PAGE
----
The Disintegrator Fairground Ride
As 2014 was approaching an end with the arrival of December, on the 2nd I decided to see if I could squeeze in one new model and with that purpose in mind, I started dismantling what has been up until now, my ever largest model, The Titan.
Part of the structure of that model had given me the idea for a new model funfair ride and so I started to strip back the model, keeping the thinner part of the tower with the power unit on top and a small crown from the rotating canopy. I also kept a small arch from the loading unit thinking perhaps I might use it later.
My idea for the design of this new model was based around a large rotating round canopy with eight arms from which rows of swinging carriages or even individual seats would hang for the the funfair riders.
I then decided that each of the arms would support three dangling carriages instead of just one meaning 24 separate compartments would swing simultaneously from a canopy that would freely rest on top of the previous model’s tower, engaging the rotating hub power by the motor in its ball bearing gear with sprocket chain.
I built a completely new base and decided to increase the overall height of the towering structure by another 12” making the model over 1m in height. It certainly added a more impressive to the ride and higher looked better, but as a result of the increased height, I had no option other than to to make the main platform deck even longer with additional steps to be able to realistically reach the loading area.
Once constructed, the new canopy was fitted to the taller towers and then I started building the 24 hanging seats using 12½” and 3” strips for each one. With the seat itself, the 24 compartments took me two fairly full-on days to build the lot but I was immediately concerned that the new added weight might jeopardise the ride to rotate freely and smoothly as is of course intended.
At first the new canopy was touching the sprocket chain and gear with not enough separation between them, so I had to dismantle the inner part of the canopy and rebuild it another inch higher to miss the rotating unit, but this meant the 24 seats were now quite high over the loading area and I had no choice but to change each of them by increasing their length. But to reduce the the overall weight I decided upon removing the 12½” and 3” strips and replacing them with a new much lighter design. I tested the model and to my immense satisfaction, it worked beautifully regardless of its weight, and as fast and smoothly as I could have of hoped.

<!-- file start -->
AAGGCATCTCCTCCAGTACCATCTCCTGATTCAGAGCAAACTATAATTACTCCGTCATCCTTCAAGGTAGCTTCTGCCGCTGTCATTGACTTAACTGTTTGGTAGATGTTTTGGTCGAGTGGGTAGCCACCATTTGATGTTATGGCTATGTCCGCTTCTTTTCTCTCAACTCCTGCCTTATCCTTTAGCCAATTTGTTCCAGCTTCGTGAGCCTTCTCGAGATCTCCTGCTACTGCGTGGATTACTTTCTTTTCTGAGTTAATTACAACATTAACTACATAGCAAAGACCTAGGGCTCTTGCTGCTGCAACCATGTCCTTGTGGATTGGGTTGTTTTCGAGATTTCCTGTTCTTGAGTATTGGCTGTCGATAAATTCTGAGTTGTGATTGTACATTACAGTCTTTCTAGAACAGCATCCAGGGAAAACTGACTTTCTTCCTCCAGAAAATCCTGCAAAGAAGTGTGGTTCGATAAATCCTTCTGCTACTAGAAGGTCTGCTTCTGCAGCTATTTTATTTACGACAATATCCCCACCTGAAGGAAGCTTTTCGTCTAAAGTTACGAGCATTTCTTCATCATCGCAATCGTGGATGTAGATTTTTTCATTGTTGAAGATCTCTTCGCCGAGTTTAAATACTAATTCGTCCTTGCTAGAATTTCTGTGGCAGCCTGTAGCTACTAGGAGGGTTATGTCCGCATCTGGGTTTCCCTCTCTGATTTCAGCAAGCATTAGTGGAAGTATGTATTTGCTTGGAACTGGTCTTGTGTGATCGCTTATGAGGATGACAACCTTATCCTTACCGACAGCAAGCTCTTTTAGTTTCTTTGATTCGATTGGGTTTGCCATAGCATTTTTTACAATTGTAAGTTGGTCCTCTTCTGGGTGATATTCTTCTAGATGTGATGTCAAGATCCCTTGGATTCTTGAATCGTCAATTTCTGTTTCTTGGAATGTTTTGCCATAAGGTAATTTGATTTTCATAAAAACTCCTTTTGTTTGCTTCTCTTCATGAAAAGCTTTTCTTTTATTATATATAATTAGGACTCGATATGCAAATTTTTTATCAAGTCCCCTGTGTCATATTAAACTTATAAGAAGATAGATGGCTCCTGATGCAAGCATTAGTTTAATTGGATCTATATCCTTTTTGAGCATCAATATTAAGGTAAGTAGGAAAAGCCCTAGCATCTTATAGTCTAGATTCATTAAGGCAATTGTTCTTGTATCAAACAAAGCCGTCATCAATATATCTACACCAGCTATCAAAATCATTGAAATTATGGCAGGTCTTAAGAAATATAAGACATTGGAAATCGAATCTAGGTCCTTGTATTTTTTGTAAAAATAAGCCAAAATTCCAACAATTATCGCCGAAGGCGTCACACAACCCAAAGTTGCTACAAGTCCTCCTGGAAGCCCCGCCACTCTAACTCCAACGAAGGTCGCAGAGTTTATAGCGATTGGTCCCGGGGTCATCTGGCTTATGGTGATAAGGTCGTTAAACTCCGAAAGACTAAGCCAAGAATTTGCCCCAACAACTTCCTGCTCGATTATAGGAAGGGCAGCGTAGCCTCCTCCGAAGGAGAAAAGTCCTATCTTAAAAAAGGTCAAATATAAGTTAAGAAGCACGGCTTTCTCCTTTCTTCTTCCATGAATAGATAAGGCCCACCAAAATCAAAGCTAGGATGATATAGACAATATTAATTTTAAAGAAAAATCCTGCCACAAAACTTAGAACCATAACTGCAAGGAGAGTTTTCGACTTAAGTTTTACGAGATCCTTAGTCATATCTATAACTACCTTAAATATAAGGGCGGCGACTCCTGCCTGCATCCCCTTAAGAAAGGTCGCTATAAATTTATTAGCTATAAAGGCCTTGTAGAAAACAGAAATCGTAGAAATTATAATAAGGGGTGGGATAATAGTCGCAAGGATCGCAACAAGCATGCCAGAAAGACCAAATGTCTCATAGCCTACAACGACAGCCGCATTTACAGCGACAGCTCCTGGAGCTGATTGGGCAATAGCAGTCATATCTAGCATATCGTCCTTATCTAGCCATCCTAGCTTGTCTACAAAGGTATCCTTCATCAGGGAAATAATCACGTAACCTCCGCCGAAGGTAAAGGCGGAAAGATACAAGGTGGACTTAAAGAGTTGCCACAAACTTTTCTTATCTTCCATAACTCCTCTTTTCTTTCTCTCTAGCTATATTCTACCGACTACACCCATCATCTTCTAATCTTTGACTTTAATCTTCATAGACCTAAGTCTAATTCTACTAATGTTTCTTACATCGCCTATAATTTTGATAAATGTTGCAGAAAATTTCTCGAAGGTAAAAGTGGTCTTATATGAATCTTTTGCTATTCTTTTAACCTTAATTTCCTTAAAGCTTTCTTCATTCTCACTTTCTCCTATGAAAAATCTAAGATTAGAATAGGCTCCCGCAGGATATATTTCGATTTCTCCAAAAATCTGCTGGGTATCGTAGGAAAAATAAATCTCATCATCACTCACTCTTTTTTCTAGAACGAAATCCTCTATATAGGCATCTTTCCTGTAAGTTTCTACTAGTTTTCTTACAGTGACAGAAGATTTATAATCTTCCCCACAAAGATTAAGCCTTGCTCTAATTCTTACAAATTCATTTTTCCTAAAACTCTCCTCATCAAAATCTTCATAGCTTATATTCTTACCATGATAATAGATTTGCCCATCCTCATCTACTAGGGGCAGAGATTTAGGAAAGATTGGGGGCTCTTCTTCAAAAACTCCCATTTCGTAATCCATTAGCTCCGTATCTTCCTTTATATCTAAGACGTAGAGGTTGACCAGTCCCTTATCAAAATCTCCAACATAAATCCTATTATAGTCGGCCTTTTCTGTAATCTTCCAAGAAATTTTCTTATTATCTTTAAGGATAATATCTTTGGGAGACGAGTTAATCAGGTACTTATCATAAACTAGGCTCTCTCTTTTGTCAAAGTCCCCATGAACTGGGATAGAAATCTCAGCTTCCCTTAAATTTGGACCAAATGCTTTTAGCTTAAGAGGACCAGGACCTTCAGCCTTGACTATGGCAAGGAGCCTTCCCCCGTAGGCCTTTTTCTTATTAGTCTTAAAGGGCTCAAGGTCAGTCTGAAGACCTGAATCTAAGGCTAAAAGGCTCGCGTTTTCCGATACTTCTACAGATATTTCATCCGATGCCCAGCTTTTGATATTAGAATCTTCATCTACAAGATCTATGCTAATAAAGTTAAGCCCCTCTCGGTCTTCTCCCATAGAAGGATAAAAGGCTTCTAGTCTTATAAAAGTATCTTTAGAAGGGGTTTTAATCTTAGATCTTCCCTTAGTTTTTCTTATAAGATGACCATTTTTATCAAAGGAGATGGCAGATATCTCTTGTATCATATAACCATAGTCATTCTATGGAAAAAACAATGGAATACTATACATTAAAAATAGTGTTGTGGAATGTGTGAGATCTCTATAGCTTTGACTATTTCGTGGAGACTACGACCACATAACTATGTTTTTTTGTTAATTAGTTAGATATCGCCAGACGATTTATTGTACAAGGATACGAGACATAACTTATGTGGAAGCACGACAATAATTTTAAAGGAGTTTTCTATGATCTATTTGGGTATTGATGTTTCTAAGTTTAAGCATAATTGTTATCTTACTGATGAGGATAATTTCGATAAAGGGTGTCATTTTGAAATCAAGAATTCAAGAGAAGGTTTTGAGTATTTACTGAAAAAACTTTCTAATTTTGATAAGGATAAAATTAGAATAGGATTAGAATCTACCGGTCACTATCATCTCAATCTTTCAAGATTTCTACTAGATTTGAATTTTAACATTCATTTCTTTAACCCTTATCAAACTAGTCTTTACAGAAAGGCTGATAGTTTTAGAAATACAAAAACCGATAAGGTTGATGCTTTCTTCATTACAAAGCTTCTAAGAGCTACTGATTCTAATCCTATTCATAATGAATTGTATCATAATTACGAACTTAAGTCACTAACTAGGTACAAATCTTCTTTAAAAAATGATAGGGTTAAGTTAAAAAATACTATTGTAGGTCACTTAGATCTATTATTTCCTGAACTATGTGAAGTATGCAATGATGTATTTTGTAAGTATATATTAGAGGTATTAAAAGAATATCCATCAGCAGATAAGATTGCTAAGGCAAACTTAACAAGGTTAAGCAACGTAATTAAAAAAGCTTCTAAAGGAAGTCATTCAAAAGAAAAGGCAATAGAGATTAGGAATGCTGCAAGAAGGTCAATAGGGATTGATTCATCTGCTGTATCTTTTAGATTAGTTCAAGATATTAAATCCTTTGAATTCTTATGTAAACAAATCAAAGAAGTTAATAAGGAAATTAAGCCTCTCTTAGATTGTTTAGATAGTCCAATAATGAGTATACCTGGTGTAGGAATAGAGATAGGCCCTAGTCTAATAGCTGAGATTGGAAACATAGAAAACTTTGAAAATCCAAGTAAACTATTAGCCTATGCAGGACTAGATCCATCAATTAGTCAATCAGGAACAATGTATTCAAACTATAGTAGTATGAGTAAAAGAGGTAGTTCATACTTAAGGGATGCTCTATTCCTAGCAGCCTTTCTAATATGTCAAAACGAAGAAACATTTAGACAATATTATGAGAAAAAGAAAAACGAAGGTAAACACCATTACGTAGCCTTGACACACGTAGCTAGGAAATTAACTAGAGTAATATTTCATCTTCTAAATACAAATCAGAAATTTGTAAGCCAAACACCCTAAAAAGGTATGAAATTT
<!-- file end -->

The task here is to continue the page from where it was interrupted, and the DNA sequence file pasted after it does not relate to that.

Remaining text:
Additional dressing up of the model was carried out with the reinforcement of the base and building of the main passenger platform with different levels and steps increasing the overall length of the model but more importantly, enhancing its look and making it more striking.
The remaining saved arch was then added with with some embellishment and lights, the model was ready by the third week of December.
Due to the complications in finding effective transportation of these models, I needed to find a quick way to engage or disengage these 24 hanging units to the canopy which would add an unwanted time-consuming factor, so I came up with the idea of fitting two pins on each arms in the canopy and joining three carriages together with free movements. This way only 8 units instead of 24 would ever need undoing before transport and this can be done quickly by undoing the pins with collars or nylon rings.
The finished model is a new take on the merry-go-round-like swinging rides of the fair, but this one is not so merry. It propels its sky riders through the air at great speeds and heights to the point where their resolve is first tested and challenged until self-titled thrill seekers decide they are seeking no more.
The Disintegrator: Making it a sin to go out for a spin!